Arkansas National Guard members staged in Bryan-College Station await orders in helping Hurricane Harvey victims

Hundreds of vehicles and personnel of the Arkansas National Guard stage at the parking lot at the Brazos County Expo on Wednesday afternoon.

Hundreds of Arkansas National Guard members have arrived in the Brazos Valley for a pit stop before heading to areas left battered by the effects of Hurricane Harvey.

Texas officials requested 1,500 National Guard members from Arkansas last week, and at least 400 are at the Brazos County Expo while they await assignment and 160 soldiers have set up at the American Legion Earl Graham Post 159 in Bryan. Several hundred more were expected to arrive early today.

The men and women come from three Arkansas state task forces and various units. As of Wednesday night, not even the highest-ranking member had been told what the specific assignment and location would be.

"Texas had requested a multi-functional unit, and we had multiple people under this battalion," said battalion commander Lt. Col. Matt Rhees.

Infantrymen, logistics technicians and vehicle maintenance specialists peppered the grounds of the Expo Center on Wednesday. Many were there in uniform because they had been called in by the state, while a number had volunteered, eager to help their neighbors to the west.

"No matter the situation, you'll be surprised how many people want to volunteer to go out there," said the battalion's command sergeant major, 1st Sgt. Patrick Holthusen. "People are always wanting to help."

This morning, a large portion of those sleeping in cots at the Expo Center will receive their official assignments and the caravan of five-ton water-ready vehicles, Jeeps and Humvees will head out. Many of the soldiers have never visited Brazos County or even Texas, though they are barred from leaving the Expo Center and exploring Aggieland. It was not clear how long they will be deployed in the disaster area, living off of packaged military rations and hoping to be able to make a positive difference in the lives of displaced Texans.

Sgt. Lance Jefferson, 31, of Pine Bluff, Arkansas, normally works as a mailman when he isn't taking part in his monthly National Guard training. The noncommissioned officer has been in the Arkansas National Guard for 10 years, with his last deployment to a Middle Eastern war zone. Jefferson wasn't expecting to be pulled from his job at the post office Friday, unable to celebrate his young son's birthday over the weekend. But the medical logistics specialist is keeping a positive outlook on his orders, encouraged that he'll be serving people in need.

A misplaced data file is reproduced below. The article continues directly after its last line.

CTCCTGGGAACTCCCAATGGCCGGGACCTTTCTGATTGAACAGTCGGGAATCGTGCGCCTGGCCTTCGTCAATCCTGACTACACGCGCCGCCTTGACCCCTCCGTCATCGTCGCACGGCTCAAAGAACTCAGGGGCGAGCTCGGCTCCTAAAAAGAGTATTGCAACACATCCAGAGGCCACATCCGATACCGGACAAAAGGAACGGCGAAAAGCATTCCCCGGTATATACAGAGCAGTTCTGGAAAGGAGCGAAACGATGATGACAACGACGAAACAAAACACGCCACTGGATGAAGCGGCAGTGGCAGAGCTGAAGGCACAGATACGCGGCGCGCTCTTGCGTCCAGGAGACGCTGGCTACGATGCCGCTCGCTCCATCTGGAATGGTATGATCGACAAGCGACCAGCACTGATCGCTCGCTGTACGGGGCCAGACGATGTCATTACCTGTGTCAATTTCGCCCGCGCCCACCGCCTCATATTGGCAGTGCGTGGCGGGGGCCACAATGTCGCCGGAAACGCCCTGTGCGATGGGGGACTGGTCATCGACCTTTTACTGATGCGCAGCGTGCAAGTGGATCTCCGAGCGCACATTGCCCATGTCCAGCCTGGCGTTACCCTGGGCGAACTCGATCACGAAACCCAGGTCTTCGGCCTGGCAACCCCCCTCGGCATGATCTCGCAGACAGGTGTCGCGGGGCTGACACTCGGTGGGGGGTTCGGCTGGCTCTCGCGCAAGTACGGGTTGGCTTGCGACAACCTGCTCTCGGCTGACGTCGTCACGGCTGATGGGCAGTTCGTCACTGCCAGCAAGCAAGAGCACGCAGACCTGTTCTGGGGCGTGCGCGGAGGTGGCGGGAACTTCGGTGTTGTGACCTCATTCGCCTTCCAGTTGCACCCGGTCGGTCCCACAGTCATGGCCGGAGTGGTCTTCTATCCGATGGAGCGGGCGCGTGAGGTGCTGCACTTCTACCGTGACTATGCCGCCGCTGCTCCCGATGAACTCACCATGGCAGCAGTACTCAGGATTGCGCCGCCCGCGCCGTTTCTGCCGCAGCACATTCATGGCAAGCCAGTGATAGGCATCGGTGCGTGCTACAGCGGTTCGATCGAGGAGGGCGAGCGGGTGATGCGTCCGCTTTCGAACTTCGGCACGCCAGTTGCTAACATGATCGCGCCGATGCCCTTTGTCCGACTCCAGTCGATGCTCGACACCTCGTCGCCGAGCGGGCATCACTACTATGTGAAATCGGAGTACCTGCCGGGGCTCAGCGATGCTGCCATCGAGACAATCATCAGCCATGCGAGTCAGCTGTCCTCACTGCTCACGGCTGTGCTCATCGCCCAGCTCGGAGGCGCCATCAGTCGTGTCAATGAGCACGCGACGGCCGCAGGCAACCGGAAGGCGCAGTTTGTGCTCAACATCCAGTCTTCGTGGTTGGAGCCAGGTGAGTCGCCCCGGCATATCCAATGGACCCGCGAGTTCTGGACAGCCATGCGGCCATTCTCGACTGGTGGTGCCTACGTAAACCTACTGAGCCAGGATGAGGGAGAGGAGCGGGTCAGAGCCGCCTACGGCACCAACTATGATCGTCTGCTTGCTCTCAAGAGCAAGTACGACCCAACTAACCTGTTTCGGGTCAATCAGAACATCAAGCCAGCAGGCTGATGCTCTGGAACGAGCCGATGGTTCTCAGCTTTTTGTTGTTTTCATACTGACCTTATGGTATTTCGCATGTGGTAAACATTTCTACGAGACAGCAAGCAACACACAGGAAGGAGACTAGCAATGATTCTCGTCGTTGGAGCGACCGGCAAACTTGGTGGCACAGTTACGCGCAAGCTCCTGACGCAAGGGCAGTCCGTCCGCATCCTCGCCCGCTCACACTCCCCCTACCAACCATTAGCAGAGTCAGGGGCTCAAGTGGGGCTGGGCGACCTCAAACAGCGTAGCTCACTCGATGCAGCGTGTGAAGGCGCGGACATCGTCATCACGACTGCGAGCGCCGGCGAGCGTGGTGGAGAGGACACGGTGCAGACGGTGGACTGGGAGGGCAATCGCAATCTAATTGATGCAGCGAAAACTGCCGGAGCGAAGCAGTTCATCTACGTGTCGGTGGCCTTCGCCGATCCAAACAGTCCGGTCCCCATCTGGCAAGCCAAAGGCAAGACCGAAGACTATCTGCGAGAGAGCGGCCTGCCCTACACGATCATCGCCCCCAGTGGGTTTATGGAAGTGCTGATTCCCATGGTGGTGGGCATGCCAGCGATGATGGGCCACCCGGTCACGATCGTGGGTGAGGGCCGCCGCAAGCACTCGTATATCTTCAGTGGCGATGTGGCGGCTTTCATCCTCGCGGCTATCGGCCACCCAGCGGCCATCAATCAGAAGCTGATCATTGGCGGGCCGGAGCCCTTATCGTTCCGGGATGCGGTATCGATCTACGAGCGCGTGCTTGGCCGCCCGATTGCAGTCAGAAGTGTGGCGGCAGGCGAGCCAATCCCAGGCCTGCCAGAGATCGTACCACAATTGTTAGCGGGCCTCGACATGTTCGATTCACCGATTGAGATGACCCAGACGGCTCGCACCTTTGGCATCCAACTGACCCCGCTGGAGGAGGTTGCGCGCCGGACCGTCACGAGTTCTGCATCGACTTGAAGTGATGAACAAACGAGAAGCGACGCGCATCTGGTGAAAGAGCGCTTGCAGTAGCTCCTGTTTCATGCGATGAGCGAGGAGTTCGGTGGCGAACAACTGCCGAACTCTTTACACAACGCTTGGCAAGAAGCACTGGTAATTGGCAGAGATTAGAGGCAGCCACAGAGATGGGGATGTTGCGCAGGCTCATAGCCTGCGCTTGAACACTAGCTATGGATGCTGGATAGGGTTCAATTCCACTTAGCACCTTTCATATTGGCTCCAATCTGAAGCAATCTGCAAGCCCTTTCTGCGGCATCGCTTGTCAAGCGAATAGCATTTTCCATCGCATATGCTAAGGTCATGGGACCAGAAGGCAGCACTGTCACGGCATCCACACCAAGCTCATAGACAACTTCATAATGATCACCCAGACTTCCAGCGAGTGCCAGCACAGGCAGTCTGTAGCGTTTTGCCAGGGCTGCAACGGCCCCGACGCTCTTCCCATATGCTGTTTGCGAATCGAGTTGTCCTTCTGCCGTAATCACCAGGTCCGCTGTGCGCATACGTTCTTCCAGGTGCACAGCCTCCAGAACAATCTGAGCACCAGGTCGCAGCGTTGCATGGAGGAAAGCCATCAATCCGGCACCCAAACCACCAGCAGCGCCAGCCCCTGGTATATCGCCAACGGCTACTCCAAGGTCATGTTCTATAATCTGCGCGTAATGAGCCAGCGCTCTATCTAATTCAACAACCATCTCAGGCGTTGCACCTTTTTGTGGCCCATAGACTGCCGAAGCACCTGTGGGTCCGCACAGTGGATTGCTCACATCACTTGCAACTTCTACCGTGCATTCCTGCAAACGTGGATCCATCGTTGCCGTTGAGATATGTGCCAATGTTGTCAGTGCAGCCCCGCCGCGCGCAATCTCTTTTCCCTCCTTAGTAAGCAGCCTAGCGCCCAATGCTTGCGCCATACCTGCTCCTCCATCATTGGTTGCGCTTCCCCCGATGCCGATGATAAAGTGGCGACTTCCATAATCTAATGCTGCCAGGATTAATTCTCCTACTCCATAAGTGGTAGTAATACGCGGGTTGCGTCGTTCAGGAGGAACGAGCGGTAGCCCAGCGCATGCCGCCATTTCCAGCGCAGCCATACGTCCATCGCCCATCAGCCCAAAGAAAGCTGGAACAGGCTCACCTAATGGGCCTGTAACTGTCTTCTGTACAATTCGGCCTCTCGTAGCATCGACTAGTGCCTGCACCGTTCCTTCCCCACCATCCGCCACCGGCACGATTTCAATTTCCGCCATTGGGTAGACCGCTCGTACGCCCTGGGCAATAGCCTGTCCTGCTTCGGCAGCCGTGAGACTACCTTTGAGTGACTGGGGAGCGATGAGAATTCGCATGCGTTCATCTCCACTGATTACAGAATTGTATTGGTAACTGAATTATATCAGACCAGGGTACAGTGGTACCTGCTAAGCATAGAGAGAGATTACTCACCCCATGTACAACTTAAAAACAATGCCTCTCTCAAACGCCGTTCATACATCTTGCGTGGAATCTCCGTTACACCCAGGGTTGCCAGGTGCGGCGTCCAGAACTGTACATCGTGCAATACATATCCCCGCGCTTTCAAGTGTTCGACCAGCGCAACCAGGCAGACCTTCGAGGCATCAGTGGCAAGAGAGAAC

"I just want to help," he noted. "I didn't really know how bad it was at first. I'm still kind of nervous, I don't know what's down there."

Spc. Shanice Mahone, 24, of Stuttgart, Arkansas, said she is very happy to be going to help with the National Guard. She's been in the military for almost six years as a water treatment specialist, and this will be her first assignment taking place outside of her home state.

"I actually planned to help with hurricane relief before I got the call [from the National Guard]," Mahone said. "I have friends who are police officers, and they had wanted to go help, so I had actually started packing to volunteer in Houston and got called in. I'm excited, I really wanted to help."

Mahone just graduated from an area technical college last week, and she is preparing to become a dental assistant. On Friday when she received her orders, she was picking up her two young children from school. The young soldier's brother will be watching over her boys as she enters the floodwaters for several weeks.

"I sat the boys down and told them, and they know when I put on my uniform, that means I have to go away for a minute," she said. "When they saw me put on the uniform they started to cry -- it was heartbreaking."

Several other soldiers discussed how they are unsure what to expect. Many have left behind children in the care of relatives, and had to bid a temporary goodbye to loved ones and significant others. But several soldiers said the work to be done, whatever it may be, is what they feel called to do as servants of the United States and their fellow man.

"It's almost like this is a championship football game for us," said Lt. Col. Rhees. "We've been having 'practice' every month for this, and now we're rolling out."

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